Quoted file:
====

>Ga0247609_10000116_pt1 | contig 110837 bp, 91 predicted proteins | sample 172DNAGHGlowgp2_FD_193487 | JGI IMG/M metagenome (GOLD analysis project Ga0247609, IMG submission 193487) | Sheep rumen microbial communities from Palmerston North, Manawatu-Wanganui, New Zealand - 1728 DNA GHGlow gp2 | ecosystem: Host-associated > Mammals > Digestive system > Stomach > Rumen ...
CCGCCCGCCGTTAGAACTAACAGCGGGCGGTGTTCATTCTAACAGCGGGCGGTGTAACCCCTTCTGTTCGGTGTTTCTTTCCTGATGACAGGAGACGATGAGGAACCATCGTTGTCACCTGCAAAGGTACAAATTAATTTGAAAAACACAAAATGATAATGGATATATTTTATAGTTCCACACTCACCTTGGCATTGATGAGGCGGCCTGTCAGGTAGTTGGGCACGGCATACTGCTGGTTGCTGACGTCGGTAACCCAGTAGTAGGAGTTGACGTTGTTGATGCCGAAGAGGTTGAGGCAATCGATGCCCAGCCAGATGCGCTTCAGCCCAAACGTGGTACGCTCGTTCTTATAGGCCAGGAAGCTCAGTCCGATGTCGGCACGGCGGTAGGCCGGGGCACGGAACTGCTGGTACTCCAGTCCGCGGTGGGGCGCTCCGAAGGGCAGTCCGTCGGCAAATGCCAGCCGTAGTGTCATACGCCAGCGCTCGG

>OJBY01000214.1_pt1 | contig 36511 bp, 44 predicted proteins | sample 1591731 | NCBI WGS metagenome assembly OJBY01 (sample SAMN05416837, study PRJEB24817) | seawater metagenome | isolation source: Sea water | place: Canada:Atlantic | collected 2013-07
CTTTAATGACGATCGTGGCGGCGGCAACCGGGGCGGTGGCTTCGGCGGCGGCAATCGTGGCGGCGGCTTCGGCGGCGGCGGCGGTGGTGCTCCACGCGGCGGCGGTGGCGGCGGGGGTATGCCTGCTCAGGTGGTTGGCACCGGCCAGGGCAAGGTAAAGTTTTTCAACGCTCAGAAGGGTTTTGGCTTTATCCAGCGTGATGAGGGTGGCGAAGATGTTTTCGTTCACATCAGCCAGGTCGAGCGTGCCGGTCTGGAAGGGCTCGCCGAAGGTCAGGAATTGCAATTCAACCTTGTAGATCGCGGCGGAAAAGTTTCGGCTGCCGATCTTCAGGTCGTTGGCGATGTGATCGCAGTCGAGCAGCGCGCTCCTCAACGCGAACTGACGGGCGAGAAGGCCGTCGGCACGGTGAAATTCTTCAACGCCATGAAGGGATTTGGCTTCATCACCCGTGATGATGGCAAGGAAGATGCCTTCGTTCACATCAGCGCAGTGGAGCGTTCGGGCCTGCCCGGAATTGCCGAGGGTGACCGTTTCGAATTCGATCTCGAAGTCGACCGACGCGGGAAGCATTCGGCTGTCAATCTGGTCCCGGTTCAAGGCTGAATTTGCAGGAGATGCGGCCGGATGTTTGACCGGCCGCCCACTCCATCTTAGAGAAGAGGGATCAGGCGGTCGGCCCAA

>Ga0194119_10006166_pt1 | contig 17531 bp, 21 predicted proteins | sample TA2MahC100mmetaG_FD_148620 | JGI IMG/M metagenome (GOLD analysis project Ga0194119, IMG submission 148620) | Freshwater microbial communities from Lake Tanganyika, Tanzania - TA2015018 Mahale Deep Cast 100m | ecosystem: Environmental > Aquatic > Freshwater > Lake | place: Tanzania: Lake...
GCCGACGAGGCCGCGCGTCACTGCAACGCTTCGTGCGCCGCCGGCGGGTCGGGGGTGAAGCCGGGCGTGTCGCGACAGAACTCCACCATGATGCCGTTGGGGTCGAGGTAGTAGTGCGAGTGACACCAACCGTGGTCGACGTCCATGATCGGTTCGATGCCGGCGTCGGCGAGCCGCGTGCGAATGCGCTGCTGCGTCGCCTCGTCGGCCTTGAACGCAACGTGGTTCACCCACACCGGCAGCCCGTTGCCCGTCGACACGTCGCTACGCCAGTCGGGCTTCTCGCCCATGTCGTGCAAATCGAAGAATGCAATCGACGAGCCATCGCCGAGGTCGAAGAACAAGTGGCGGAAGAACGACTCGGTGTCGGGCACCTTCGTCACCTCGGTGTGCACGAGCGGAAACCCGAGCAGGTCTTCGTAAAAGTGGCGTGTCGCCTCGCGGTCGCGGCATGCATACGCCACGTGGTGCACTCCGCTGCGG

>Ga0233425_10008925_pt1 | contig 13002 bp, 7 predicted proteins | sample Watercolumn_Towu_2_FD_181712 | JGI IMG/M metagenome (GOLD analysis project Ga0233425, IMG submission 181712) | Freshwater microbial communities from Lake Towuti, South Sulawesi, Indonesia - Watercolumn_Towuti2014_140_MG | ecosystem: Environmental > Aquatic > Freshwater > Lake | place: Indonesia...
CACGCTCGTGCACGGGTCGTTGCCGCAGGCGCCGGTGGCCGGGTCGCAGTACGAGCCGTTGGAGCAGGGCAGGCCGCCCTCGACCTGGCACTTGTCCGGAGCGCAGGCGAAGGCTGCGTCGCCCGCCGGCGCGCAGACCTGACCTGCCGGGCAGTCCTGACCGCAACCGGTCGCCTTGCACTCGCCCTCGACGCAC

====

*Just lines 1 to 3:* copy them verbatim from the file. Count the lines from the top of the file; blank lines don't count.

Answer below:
>Ga0247609_10000116_pt1 | contig 110837 bp, 91 predicted proteins | sample 172DNAGHGlowgp2_FD_193487 | JGI IMG/M metagenome (GOLD analysis project Ga0247609, IMG submission 193487) | Sheep rumen microbial communities from Palmerston North, Manawatu-Wanganui, New Zealand - 1728 DNA GHGlow gp2 | ecosystem: Host-associated > Mammals > Digestive system > Stomach > Rumen ...
CCGCCCGCCGTTAGAACTAACAGCGGGCGGTGTTCATTCTAACAGCGGGCGGTGTAACCCCTTCTGTTCGGTGTTTCTTTCCTGATGACAGGAGACGATGAGGAACCATCGTTGTCACCTGCAAAGGTACAAATTAATTTGAAAAACACAAAATGATAATGGATATATTTTATAGTTCCACACTCACCTTGGCATTGATGAGGCGGCCTGTCAGGTAGTTGGGCACGGCATACTGCTGGTTGCTGACGTCGGTAACCCAGTAGTAGGAGTTGACGTTGTTGATGCCGAAGAGGTTGAGGCAATCGATGCCCAGCCAGATGCGCTTCAGCCCAAACGTGGTACGCTCGTTCTTATAGGCCAGGAAGCTCAGTCCGATGTCGGCACGGCGGTAGGCCGGGGCACGGAACTGCTGGTACTCCAGTCCGCGGTGGGGCGCTCCGAAGGGCAGTCCGTCGGCAAATGCCAGCCGTAGTGTCATACGCCAGCGCTCGG

>OJBY01000214.1_pt1 | contig 36511 bp, 44 predicted proteins | sample 1591731 | NCBI WGS metagenome assembly OJBY01 (sample SAMN05416837, study PRJEB24817) | seawater metagenome | isolation source: Sea water | place: Canada:Atlantic | collected 2013-07